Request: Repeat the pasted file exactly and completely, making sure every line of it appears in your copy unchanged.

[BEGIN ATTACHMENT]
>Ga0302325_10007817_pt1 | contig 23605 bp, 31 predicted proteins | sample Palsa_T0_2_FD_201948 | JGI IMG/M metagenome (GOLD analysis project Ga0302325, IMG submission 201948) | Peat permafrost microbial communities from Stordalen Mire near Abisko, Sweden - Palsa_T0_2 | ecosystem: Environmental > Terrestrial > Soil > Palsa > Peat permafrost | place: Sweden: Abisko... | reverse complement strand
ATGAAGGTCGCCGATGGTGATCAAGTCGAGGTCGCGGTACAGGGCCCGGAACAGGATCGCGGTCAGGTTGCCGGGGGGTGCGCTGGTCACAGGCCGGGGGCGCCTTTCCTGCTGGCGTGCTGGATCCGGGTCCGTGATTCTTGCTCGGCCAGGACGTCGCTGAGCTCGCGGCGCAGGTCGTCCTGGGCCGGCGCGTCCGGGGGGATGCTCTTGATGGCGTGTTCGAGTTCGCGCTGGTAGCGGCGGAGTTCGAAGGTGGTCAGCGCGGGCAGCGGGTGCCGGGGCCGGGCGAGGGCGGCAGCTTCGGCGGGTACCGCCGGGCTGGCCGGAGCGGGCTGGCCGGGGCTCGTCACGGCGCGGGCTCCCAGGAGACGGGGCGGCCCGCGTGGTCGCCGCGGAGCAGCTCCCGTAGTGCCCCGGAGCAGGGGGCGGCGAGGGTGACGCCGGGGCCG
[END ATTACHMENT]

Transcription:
>Ga0302325_10007817_pt1 | contig 23605 bp, 31 predicted proteins | sample Palsa_T0_2_FD_201948 | JGI IMG/M metagenome (GOLD analysis project Ga0302325, IMG submission 201948) | Peat permafrost microbial communities from Stordalen Mire near Abisko, Sweden - Palsa_T0_2 | ecosystem: Environmental > Terrestrial > Soil > Palsa > Peat permafrost | place: Sweden: Abisko... | reverse complement strand
ATGAAGGTCGCCGATGGTGATCAAGTCGAGGTCGCGGTACAGGGCCCGGAACAGGATCGCGGTCAGGTTGCCGGGGGGTGCGCTGGTCACAGGCCGGGGGCGCCTTTCCTGCTGGCGTGCTGGATCCGGGTCCGTGATTCTTGCTCGGCCAGGACGTCGCTGAGCTCGCGGCGCAGGTCGTCCTGGGCCGGCGCGTCCGGGGGGATGCTCTTGATGGCGTGTTCGAGTTCGCGCTGGTAGCGGCGGAGTTCGAAGGTGGTCAGCGCGGGCAGCGGGTGCCGGGGCCGGGCGAGGGCGGCAGCTTCGGCGGGTACCGCCGGGCTGGCCGGAGCGGGCTGGCCGGGGCTCGTCACGGCGCGGGCTCCCAGGAGACGGGGCGGCCCGCGTGGTCGCCGCGGAGCAGCTCCCGTAGTGCCCCGGAGCAGGGGGCGGCGAGGGTGACGCCGGGGCCG